Review Blog

Jul 24 2009

By Royal Command by Charlie Higson

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Puffin, 2009.
(Ages 11+) Recommended. The fifth in the series, Young James Bond, sees James rescue one of his schoolmates from certain death on the slopes of the Austrian Alps, where Miles, an arrogant and disliked young man, falls after drinking before skiing. James puts himself at incredible risk to rescue him, and when the two are hospitalized, James sees something he perhaps shouldn't have, a raving von Schlick prior to surgery. It is a few years before World War 2, and Higson includes the future king of England, Edward and Wallis Simpson along with some nasty Communist spies and Nazis to mix together an amazingly readable plot. James sees von Schlik again in Miles' home, when his parents thank James for rescuing their son. Following him amongst the hallways, he stumbles upon Edward and Mrs Simpson, who are then joined by von Schlik and several other men. The conversation turns to the sympathy shown by Edward towards Hitler, and the downturn of Britain's fortunes. James leaves and taking his aunt on a tour of the school for King George's birthday, realises that the huge load of garden fertilizer delivered to the school the day before, could be used as a bomb to kill the king, Edward's brother. Sure to be a hit with middle school readers By Royal Command has all the elements of a gripping read. James is involved in a life and death plot, one which could change the course of history. His cunning and skills save the day of course, and along the way the brutes from his school get their just deserts. The episodes where James is abused at the hand of the older boy at school are tough to read, and recall Tom Brown's Schooldays and others in exposing the stupidity of the class system, and the lessons he learns from his experiences there certainly underpin the morality of the spy, James Bond in Ian Fleming's stories.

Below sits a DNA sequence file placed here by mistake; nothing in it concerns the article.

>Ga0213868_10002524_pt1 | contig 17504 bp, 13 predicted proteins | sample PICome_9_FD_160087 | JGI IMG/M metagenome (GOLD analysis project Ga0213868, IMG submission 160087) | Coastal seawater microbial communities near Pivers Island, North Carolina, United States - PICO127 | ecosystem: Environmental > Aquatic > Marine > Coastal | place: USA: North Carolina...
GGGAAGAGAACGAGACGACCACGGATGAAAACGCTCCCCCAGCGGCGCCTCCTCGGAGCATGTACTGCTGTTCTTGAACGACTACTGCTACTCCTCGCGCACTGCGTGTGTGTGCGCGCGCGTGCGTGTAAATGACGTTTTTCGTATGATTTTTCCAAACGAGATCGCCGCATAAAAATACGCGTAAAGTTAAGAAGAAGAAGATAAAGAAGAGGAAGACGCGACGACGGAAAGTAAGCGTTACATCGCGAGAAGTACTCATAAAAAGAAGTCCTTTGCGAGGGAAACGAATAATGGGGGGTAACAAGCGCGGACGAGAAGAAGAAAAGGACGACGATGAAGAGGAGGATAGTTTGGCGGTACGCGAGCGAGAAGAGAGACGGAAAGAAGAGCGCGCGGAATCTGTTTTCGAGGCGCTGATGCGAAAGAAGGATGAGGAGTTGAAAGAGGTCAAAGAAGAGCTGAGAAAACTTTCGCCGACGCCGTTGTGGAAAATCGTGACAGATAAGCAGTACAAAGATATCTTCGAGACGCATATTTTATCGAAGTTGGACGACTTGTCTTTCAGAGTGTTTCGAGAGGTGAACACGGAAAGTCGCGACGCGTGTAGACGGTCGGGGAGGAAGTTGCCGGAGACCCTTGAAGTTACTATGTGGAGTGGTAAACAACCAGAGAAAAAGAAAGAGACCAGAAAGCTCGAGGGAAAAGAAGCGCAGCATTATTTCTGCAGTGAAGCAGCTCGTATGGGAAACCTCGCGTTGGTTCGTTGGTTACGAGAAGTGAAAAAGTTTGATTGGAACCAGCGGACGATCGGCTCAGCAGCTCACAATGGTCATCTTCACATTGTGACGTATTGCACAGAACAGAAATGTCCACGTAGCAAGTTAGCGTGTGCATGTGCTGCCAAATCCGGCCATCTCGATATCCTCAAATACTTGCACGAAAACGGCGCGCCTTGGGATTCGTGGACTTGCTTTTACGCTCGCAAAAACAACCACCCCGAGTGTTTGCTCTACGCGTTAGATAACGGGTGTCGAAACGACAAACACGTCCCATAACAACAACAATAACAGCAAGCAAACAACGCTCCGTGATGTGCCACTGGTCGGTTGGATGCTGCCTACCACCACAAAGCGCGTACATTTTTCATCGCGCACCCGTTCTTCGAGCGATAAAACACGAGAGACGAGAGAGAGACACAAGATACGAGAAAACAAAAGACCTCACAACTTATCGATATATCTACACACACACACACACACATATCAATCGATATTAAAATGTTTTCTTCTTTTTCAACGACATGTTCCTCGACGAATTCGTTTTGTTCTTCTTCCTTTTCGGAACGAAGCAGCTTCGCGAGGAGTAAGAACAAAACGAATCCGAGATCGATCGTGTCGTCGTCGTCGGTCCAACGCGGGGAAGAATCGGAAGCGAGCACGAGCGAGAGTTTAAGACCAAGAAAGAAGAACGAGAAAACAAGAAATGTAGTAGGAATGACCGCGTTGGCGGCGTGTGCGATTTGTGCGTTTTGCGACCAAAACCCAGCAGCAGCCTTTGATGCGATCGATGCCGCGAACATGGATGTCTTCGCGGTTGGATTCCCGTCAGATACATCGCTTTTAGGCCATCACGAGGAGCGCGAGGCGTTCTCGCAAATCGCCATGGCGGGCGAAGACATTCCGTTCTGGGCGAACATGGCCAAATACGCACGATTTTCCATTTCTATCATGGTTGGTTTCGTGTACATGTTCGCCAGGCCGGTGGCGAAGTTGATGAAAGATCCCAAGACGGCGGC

Fran Knight

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